The devs considered it finished after GS, too and yet here we are. They consider it finished in core, with all this being bonus topping to enhance it in little ways based on what each player might want (thus the ability to choose modes). So no reason to think there couldn't be a set of more toppings.

    I said it already, but I'd hope If by some miracle Slovakia made it as City-State, they'd choose Martin over Bratislava and go for Great Writer and/or Loayalty based bonus. Bratislava maybe If they wanted generic representation and slapped Fresh Water bonus on it, like your cities can get Fresh Water from adjacent Moutain.
     
  15. PhoenicianGold

    PhoenicianGold Emperor

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    I do think Portugal, if anything, could sell a DLC pass by itself.

    But, for sake of argument, what would the second frontliner for a second season pass have to be? The Iroquois? Morocco? Denmark?

    Also, so far we haven't had a single DLC pack this pass with a new civ. Both of the prior two were anchored with a returning civ (Ethiopia, Babylon). So the strongest argument for a returning civ like Portugal is that the devs are still looking at selling the DLC packs individually as well.

    (I really don't want the sixth DLC pack to be Portugal, because the game would still feel incomplete without at least token representation of Austria, Denmark, the western US, Burma, etc. etc. There's still a lot of gaps on the map, even as far as city-states go.)
     
  16. Alexander's Hetaroi

    Alexander's Hetaroi Deity

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    Is it greedy to want more toppings? :mischief:

    I think something North African could at least be paired with another leader for Egypt, which is what the majority of people want.

    Of course you could also throw in Italy with Portugal to start off a second pass. :D
     
  17. Jeppetto

    Jeppetto Prince

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    Especially since alt leaders are good opportunity to represent different time period and style and Ancient Egyptian ruler is obvious opportunity there.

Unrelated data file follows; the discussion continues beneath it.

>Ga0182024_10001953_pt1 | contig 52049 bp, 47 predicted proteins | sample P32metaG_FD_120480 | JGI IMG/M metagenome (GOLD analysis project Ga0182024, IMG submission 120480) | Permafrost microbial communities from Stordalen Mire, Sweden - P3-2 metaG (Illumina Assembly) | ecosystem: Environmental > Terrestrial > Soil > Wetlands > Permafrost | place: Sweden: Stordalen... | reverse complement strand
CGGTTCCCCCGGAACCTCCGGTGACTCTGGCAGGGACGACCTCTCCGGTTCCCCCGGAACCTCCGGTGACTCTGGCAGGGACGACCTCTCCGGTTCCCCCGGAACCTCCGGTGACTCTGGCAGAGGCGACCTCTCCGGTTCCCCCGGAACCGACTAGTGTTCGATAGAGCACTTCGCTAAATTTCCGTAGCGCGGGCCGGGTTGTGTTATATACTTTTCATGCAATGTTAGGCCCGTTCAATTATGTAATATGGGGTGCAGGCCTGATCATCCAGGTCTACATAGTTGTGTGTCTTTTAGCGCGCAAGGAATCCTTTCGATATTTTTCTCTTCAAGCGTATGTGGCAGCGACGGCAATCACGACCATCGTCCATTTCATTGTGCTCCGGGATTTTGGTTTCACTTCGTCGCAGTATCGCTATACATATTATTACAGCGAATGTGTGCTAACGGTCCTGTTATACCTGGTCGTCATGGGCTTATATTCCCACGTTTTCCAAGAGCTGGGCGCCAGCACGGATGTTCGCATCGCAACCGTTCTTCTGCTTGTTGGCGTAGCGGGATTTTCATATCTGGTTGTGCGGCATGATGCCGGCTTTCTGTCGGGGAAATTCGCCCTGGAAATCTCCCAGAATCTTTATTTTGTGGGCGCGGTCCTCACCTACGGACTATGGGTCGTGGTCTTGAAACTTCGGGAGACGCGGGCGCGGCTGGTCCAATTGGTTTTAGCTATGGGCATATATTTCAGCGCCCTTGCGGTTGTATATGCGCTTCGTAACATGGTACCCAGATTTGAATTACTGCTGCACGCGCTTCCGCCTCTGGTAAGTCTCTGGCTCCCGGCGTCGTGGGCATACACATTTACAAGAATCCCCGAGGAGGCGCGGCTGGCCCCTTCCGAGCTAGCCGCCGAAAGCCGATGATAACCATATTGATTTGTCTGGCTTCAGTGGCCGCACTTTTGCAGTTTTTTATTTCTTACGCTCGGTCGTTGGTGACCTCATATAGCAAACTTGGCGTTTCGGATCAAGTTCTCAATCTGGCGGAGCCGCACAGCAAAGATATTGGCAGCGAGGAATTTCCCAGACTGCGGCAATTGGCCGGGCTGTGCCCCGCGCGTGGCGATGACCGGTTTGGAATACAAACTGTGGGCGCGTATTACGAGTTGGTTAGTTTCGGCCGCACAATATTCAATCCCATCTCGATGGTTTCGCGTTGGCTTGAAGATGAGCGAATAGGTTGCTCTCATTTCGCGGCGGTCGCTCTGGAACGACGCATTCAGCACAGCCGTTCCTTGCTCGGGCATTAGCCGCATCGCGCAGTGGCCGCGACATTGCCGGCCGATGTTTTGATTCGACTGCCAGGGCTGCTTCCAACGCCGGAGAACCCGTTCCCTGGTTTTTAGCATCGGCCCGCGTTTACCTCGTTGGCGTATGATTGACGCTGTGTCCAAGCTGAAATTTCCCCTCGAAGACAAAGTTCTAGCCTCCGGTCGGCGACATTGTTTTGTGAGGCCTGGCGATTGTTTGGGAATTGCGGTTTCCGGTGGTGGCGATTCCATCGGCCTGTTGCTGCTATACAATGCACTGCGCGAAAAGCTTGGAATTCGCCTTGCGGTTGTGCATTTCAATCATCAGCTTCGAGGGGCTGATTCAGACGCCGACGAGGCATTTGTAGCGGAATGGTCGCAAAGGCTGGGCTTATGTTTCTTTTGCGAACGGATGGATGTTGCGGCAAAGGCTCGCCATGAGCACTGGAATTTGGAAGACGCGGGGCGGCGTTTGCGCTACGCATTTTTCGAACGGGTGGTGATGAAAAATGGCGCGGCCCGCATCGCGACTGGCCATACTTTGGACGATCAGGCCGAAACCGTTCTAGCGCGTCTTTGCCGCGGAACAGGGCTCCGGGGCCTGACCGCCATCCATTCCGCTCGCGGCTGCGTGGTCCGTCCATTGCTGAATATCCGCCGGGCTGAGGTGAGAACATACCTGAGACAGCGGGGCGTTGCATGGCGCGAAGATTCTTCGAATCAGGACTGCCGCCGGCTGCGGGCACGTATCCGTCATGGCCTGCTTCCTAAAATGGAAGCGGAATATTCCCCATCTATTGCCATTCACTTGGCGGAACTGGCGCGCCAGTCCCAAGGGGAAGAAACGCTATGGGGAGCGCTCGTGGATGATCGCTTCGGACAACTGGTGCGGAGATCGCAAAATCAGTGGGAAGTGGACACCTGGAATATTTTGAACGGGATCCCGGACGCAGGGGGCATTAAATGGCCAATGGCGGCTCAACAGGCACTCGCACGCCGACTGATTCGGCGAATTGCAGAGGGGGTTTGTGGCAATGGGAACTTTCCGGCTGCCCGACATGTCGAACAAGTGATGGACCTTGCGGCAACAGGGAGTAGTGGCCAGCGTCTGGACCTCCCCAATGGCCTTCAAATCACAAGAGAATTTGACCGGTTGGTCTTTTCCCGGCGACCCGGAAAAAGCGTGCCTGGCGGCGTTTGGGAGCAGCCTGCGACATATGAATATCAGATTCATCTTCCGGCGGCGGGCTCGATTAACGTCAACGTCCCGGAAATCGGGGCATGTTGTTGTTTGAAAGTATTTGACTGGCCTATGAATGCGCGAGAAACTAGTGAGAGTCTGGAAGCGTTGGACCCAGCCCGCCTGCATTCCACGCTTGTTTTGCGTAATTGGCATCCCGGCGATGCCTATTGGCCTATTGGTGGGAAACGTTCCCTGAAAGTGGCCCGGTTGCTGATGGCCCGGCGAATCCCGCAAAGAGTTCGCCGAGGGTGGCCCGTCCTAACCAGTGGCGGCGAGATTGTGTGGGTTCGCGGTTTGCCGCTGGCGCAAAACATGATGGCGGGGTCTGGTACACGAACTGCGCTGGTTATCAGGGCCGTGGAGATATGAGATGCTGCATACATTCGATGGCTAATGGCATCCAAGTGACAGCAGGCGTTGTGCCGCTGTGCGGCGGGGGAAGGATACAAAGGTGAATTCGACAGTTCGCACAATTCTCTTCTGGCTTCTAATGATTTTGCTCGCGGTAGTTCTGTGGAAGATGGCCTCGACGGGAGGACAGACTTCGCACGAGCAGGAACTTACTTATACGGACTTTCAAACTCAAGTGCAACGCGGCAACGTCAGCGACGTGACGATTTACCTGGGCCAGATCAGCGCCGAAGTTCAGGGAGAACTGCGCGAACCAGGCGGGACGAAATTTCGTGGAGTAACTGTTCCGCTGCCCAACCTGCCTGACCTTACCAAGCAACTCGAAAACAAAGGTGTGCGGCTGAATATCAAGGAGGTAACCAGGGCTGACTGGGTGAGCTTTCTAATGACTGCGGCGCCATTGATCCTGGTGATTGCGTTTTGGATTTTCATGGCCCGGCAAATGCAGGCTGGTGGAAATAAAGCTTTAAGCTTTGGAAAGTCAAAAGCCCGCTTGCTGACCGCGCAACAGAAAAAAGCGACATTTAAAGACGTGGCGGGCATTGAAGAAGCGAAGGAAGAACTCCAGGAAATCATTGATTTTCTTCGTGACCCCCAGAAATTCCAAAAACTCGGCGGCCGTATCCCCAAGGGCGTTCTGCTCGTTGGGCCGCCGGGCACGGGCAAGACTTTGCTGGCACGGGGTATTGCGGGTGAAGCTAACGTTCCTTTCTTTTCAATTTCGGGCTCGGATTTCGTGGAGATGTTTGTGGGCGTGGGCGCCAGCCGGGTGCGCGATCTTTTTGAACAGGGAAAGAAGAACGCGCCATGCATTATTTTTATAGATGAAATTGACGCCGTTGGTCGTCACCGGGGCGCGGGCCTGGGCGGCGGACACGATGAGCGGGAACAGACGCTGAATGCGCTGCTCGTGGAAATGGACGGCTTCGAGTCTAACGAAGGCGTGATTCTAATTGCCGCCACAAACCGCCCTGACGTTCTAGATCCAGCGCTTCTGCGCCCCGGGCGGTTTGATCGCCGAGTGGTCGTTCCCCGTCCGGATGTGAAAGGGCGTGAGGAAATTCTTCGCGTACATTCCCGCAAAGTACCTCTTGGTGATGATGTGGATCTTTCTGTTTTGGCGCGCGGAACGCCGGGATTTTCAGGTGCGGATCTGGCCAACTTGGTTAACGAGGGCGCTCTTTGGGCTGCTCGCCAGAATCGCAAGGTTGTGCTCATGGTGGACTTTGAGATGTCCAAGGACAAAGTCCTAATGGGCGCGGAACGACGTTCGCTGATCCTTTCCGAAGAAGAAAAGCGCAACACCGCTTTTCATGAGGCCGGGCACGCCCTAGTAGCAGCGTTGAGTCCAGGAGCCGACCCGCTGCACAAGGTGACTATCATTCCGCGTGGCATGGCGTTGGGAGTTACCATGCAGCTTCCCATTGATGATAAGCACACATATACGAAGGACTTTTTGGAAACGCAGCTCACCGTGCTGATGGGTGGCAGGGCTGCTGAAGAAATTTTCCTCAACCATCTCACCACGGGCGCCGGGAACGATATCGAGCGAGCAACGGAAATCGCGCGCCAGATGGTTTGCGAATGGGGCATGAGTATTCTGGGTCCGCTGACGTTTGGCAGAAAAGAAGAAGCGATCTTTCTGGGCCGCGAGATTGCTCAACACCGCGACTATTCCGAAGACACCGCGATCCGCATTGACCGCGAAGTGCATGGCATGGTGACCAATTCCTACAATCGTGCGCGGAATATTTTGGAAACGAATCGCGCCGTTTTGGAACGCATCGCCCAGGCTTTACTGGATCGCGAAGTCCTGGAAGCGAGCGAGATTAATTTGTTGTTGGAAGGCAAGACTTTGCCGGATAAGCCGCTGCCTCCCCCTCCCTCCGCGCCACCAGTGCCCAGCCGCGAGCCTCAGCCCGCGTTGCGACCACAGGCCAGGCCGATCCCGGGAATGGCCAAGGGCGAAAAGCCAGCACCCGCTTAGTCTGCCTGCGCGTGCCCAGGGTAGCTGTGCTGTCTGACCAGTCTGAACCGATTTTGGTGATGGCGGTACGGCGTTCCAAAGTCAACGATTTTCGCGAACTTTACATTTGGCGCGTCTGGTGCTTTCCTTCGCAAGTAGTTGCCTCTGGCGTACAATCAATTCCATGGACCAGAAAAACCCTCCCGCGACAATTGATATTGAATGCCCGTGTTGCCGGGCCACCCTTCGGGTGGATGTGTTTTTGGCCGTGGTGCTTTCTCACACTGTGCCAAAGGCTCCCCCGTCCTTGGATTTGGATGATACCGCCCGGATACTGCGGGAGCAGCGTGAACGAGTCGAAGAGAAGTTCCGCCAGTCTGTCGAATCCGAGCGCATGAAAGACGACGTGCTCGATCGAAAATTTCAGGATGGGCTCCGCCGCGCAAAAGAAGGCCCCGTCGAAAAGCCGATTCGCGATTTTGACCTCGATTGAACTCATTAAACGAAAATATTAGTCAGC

18. SirMediocrity

    SirMediocrity Warlord

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    Personally, I feel like Victoria's little fan waving thing is too distinct to be used with another leader. I think Jadwiga's model might work a little bit better as she also has a bit of a silly denouncing animation, and carries a royal scepter (Maria also carried one in Civ 5).

    Ngl I half-expect them to release a pack with Italy led by Victor-Emmanuel II using Pedro II's idle animations for the third time :lol:
     
  19. AntSou

    AntSou Emperor

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    Sorry but this is just a typical Spanish soundbite of the "actually other colonisers were much worse!" type, which is frequently used by the Spanish for the sake of emotional comfort. It lets people feel pride in the accomplishments of their ancestors without having to really question the atrocities committed.

    There's similar variants in Portugal and the UK, and I'd guess other countries as well. These were common beliefs during Salazar's and Franco's dictatorship and they persist to this day.

    Here's a few other examples:

    - "Barbary Pirates did slavery too!" - I've often heard Anglo-Americans using this one with the intent of dismissing African slavery, since Africans enslaved Europeans as well (the logic goes).

    - "The Wermacht were honest soldiers! It's the SS who committed the atrocities." - This one used extensively by Germans after the war.

    - "The Civil War was about state rights and actually blacks were treated fairly in the South!" - A common American trope.
     
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  20. Zaarin

    Zaarin Chief Medical Officer, DS9

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    I feel the opposite: Jadwiga's girlish animations would feel strange to me on another leader. I suppose the praying motion she makes when denouncing would suit the devout Maria I, though.

    I mean, it is extremely simplistic to say that the Civil War was about slavery (it definitely wasn't the foremost issue until Lincoln used it to cash in some political credit for moral superiority), and states' rights were certainly one of the issues at stake (and also the first casualty of the war). The war was about slavery, too, and economics and politics and a host of other issues. The latter half of the statement is, of course, absurd.